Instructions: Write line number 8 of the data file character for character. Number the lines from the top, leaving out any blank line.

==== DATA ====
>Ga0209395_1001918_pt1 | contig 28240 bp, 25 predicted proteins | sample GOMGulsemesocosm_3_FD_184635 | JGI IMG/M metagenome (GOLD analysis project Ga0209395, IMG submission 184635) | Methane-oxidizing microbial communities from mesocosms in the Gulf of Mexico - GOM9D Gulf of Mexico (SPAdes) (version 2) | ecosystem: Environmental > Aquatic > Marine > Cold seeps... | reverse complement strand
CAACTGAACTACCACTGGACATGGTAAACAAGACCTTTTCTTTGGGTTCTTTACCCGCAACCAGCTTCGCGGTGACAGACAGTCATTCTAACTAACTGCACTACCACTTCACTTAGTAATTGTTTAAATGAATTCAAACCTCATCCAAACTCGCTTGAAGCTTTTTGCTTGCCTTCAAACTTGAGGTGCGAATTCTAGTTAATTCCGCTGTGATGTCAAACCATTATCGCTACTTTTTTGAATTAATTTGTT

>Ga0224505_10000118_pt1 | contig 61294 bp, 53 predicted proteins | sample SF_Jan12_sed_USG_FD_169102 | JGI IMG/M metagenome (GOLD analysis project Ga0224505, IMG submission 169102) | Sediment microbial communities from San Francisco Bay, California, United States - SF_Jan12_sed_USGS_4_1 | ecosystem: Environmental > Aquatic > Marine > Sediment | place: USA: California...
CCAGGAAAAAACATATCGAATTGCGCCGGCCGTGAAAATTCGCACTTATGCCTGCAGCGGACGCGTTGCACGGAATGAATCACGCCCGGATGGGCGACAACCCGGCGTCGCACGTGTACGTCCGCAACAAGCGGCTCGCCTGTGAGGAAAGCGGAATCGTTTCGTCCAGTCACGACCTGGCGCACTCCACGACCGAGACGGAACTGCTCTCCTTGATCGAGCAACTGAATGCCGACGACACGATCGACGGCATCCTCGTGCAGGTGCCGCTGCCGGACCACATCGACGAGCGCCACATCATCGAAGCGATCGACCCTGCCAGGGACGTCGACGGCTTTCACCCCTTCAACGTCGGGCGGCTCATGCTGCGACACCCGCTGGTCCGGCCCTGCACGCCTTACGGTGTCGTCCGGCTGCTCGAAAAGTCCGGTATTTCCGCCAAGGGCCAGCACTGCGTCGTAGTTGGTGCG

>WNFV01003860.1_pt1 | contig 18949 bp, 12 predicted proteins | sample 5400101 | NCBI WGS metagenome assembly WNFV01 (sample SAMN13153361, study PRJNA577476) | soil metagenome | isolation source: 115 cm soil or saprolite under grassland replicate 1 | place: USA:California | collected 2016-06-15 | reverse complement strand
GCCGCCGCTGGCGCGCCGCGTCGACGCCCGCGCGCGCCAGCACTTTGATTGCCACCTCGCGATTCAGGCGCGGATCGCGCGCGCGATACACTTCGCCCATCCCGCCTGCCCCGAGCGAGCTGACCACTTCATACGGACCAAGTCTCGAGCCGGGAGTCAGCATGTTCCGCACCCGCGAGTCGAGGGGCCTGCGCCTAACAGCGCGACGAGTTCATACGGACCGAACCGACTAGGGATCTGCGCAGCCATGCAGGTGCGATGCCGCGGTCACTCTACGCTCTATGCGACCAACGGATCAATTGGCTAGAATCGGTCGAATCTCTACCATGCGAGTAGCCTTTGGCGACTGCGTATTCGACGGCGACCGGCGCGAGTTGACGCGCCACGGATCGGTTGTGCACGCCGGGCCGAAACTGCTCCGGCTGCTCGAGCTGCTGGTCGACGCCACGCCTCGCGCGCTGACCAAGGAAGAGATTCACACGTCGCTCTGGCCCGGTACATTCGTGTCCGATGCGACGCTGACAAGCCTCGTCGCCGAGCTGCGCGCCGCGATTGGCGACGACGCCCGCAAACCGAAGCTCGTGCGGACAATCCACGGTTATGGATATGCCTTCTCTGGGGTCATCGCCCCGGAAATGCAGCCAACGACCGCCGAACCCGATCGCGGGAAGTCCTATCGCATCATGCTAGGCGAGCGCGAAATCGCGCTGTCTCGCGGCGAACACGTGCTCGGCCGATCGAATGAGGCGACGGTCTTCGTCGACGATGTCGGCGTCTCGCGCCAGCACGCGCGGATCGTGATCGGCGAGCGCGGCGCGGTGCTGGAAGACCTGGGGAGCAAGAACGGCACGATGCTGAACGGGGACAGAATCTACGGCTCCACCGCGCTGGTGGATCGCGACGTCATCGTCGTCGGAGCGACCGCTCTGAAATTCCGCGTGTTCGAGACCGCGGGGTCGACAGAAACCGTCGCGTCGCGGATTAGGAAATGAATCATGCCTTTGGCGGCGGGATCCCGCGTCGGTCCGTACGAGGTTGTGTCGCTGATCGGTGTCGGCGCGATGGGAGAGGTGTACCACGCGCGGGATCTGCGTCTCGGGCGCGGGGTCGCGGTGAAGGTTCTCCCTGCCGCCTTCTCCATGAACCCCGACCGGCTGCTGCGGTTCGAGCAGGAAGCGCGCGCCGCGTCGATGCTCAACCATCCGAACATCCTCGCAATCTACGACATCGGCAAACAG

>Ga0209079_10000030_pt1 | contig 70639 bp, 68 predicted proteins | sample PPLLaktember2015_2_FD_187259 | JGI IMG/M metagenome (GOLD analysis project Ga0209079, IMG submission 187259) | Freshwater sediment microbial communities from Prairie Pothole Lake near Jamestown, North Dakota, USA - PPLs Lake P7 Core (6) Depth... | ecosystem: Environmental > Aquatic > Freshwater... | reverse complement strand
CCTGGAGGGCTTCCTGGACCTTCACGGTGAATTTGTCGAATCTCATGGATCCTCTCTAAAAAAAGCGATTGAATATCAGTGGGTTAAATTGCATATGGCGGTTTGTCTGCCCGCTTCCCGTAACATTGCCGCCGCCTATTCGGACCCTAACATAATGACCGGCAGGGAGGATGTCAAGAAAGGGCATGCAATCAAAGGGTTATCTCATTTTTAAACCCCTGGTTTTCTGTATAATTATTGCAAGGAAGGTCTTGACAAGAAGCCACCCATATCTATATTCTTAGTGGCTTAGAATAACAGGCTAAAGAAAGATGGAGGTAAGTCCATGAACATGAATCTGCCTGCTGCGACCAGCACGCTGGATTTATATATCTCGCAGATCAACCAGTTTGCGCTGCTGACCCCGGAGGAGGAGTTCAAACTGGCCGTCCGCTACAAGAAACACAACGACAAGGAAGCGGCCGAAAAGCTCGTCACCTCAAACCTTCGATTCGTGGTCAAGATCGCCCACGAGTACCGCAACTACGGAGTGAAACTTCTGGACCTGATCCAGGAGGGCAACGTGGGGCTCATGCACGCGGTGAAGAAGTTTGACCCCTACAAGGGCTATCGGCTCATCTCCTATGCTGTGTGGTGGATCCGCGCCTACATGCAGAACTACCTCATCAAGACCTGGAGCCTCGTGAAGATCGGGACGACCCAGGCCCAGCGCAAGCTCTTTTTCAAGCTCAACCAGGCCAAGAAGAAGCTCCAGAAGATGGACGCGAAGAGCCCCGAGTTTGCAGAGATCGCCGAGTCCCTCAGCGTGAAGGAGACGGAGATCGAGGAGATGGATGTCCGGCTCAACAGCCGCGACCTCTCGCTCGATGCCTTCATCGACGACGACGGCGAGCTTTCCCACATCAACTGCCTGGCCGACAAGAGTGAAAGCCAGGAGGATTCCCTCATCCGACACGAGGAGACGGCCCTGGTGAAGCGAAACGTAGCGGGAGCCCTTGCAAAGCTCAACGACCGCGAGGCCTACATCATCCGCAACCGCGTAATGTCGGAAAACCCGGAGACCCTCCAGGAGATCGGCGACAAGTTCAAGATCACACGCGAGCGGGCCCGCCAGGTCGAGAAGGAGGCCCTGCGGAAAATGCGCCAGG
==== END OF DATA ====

CCTGGAGGGCTTCCTGGACCTTCACGGTGAATTTGTCGAATCTCATGGATCCTCTCTAAAAAAAGCGATTGAATATCAGTGGGTTAAATTGCATATGGCGGTTTGTCTGCCCGCTTCCCGTAACATTGCCGCCGCCTATTCGGACCCTAACATAATGACCGGCAGGGAGGATGTCAAGAAAGGGCATGCAATCAAAGGGTTATCTCATTTTTAAACCCCTGGTTTTCTGTATAATTATTGCAAGGAAGGTCTTGACAAGAAGCCACCCATATCTATATTCTTAGTGGCTTAGAATAACAGGCTAAAGAAAGATGGAGGTAAGTCCATGAACATGAATCTGCCTGCTGCGACCAGCACGCTGGATTTATATATCTCGCAGATCAACCAGTTTGCGCTGCTGACCCCGGAGGAGGAGTTCAAACTGGCCGTCCGCTACAAGAAACACAACGACAAGGAAGCGGCCGAAAAGCTCGTCACCTCAAACCTTCGATTCGTGGTCAAGATCGCCCACGAGTACCGCAACTACGGAGTGAAACTTCTGGACCTGATCCAGGAGGGCAACGTGGGGCTCATGCACGCGGTGAAGAAGTTTGACCCCTACAAGGGCTATCGGCTCATCTCCTATGCTGTGTGGTGGATCCGCGCCTACATGCAGAACTACCTCATCAAGACCTGGAGCCTCGTGAAGATCGGGACGACCCAGGCCCAGCGCAAGCTCTTTTTCAAGCTCAACCAGGCCAAGAAGAAGCTCCAGAAGATGGACGCGAAGAGCCCCGAGTTTGCAGAGATCGCCGAGTCCCTCAGCGTGAAGGAGACGGAGATCGAGGAGATGGATGTCCGGCTCAACAGCCGCGACCTCTCGCTCGATGCCTTCATCGACGACGACGGCGAGCTTTCCCACATCAACTGCCTGGCCGACAAGAGTGAAAGCCAGGAGGATTCCCTCATCCGACACGAGGAGACGGCCCTGGTGAAGCGAAACGTAGCGGGAGCCCTTGCAAAGCTCAACGACCGCGAGGCCTACATCATCCGCAACCGCGTAATGTCGGAAAACCCGGAGACCCTCCAGGAGATCGGCGACAAGTTCAAGATCACACGCGAGCGGGCCCGCCAGGTCGAGAAGGAGGCCCTGCGGAAAATGCGCCAGG